Three weeks ago John covered the continuing saga of GM corn, and the divide between U.S. and European environmental regulations. This week Nature news picked up the story, and the council for agricultural science and technology (CAST) threw in its two cents with a new study on gene flow and how it thinks GM corn would have minimal harm on the environment.
All of this attention is aimed directly at the EU, who is being pressured by the WTO to end their national moratoriums on GM corn by January 11, 2008. The German agriculture minister Horst Seehofer summed up the issue when he said "The reservations of the public are not being sufficiently considered."
To help gain perspective, this might be the perfect time to look at some of the science of GM corn, and listen to a few dissenting voices that may just be speaking for those who are not being sufficiently considered.Gene flow is the general term used by population biologists to discuss how genes 'migrate' between different distinct populations. The idea is that a population of GM corn might be able to have sex with a population of non-GM corn. Corn sex is an interesting, and in this case, important part of the story. Each corn plant releases anywhere from 4 to 18 million grains of pollen, that is around 20,000 grains for every potential kernel of corn.
The pollen grains travel on the wind, and typically land within a short distance of the plant. It has been found that isolating fields by more than 50 feet will reduce cross-breeding down to about 1%. But, 1% is actually a lot of gene flow. And some pollen grains can travel for miles. So while most of the genes will stay close to the field, there will always be a few cases of interbreeding, no matter what measures you take to protect your fields.
Yet the story gets stranger. It turns out that genes don't just flow from parent to child, or corn stalk to corn stalk but quite readily move from one individual to another- even in another species. Called horizontal gene transfer, this new method of gene flow has been proven in bacteria, and increasing evidence shows gene transfer may be common in higher organisms, like corn or humans. One of the more subtle aspects to consider is how gene transfer from the GM corn into other crops, insects, bacteria, or humans might effect our environment or health.
Dr. Mae-Wan Ho, a critic of genetic engineering writes:
"While horizontal gene transfer is well-known among bacteria, it is only within the past 10 years that its occurrence has become recognized among higher plants and animals. The scope for horizontal gene transfer is essentially the entire biosphere, with bacteria and viruses serving both as intermediaries for gene trafficking and as reservoirs for gene multiplication and recombination (the process of making new combinations of genetic material)."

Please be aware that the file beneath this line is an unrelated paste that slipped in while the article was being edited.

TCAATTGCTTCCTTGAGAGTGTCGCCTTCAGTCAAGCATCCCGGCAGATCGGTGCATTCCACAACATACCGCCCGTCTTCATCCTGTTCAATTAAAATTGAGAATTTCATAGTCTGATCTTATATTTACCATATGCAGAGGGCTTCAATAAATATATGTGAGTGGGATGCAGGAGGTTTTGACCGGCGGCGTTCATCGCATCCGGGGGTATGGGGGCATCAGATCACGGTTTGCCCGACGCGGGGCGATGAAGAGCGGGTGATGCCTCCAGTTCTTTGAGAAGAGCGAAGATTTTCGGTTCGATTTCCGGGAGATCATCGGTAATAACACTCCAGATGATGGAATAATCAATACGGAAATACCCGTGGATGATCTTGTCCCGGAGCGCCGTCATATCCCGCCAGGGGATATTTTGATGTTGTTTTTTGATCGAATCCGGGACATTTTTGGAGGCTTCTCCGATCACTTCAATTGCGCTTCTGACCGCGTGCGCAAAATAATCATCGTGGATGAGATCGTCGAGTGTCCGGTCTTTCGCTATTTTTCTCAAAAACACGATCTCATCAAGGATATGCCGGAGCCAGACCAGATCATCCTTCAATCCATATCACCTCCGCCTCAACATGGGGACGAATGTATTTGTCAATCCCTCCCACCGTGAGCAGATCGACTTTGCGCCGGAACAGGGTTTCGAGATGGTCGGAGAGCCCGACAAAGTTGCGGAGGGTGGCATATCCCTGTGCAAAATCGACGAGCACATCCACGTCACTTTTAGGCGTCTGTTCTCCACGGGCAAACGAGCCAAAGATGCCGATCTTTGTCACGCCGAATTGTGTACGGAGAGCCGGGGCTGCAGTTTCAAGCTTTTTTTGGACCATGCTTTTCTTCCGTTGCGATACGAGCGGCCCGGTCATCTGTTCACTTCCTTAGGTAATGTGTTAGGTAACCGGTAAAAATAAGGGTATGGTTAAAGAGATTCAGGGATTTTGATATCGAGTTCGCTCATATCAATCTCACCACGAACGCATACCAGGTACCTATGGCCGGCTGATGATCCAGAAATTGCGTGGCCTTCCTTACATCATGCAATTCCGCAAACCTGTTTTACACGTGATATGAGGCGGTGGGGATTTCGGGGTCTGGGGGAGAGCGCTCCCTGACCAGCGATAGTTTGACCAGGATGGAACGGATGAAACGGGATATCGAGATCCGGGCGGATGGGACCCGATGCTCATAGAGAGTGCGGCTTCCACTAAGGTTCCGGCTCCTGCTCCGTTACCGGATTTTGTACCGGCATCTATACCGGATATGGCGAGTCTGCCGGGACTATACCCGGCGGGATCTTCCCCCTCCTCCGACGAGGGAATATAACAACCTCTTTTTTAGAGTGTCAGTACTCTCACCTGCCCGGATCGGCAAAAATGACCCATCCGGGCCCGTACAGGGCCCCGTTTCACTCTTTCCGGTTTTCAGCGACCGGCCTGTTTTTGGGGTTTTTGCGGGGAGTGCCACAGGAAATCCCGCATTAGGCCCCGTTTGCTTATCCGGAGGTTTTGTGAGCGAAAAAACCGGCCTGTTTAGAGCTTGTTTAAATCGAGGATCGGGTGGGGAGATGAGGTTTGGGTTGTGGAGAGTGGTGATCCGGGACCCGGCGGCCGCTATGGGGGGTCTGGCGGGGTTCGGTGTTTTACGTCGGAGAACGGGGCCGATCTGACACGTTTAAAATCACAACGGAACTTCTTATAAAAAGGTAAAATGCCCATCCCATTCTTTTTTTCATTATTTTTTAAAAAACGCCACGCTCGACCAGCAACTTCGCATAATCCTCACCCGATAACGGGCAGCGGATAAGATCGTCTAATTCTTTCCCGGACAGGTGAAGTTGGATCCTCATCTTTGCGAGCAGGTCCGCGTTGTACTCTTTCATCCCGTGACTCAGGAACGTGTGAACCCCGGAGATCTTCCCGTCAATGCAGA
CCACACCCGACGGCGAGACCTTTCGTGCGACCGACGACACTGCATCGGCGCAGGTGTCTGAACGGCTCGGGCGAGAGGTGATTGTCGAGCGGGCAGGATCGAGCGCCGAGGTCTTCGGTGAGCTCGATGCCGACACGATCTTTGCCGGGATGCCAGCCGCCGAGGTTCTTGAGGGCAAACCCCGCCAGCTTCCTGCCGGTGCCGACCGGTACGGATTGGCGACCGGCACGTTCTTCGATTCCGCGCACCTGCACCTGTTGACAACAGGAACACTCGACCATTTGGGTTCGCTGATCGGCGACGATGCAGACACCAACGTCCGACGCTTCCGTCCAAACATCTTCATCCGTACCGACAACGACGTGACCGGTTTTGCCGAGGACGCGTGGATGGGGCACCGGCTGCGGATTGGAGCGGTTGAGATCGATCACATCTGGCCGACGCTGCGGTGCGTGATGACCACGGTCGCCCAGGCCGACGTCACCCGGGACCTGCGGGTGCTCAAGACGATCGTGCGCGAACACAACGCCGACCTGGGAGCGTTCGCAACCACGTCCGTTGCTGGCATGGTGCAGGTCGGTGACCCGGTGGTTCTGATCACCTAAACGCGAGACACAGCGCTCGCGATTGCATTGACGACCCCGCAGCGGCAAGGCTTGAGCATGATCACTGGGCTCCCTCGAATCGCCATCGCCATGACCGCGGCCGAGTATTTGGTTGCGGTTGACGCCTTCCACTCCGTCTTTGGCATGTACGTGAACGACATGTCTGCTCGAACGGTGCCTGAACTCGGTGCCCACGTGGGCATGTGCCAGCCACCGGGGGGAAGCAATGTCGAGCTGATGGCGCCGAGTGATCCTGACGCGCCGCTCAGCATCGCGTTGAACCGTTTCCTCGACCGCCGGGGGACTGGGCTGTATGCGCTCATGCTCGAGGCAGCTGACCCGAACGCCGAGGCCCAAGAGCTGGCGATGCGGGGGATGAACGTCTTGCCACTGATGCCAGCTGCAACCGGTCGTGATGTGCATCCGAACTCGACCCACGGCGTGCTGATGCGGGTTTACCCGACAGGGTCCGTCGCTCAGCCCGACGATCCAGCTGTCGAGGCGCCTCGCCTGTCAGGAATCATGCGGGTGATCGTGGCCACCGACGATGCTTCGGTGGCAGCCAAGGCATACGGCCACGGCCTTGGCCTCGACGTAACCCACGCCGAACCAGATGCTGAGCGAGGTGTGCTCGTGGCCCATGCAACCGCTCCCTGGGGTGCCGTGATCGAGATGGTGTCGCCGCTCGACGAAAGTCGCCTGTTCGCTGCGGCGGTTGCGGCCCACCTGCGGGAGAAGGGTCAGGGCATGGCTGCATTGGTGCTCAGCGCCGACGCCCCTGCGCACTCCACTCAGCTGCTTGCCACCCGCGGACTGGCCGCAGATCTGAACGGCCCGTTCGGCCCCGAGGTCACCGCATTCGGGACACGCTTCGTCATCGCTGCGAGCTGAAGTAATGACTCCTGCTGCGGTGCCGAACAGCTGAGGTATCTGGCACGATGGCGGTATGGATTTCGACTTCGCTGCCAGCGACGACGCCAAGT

With such fundamental questions about biology still being discovered it seems a little foolish to rush into pushing GM crops as a solution. Michael Pollan, in an interview with the Sierra Club from 2004 provides a prescient view of GM corn:
"Genetically modified organisms are a tool, and tools help you do what you want to do. So what is it we want to do? We need to stop spraying so much pesticide. Are GMOs the only way to do that? No. There are other ways: We can plant a polyculture instead of a monoculture, for instance. But Monsanto doesn't like that strategy because it wants to sell as much of its product as possible. So far, GMOs have mainly been a way to sell more Roundup herbicide.
The first generation of GMO products offered the consumer nothing. The food was not cheaper, and it was still grown with pesticides--and in some cases required even more pesticides. In the late 1990s, the companies told me about this second generation of products that was going to provide superior nutrition. Where are they?
We still have the same crops that were rolled out in 1996. It suggests that either the capital to do research and development is drying up, or they've found it's harder than they thought to make these more complex products work. Either way, the industry is on the ropes. I don't think in ten years we'll be talking about GMOs. I can easily see the industry withering away."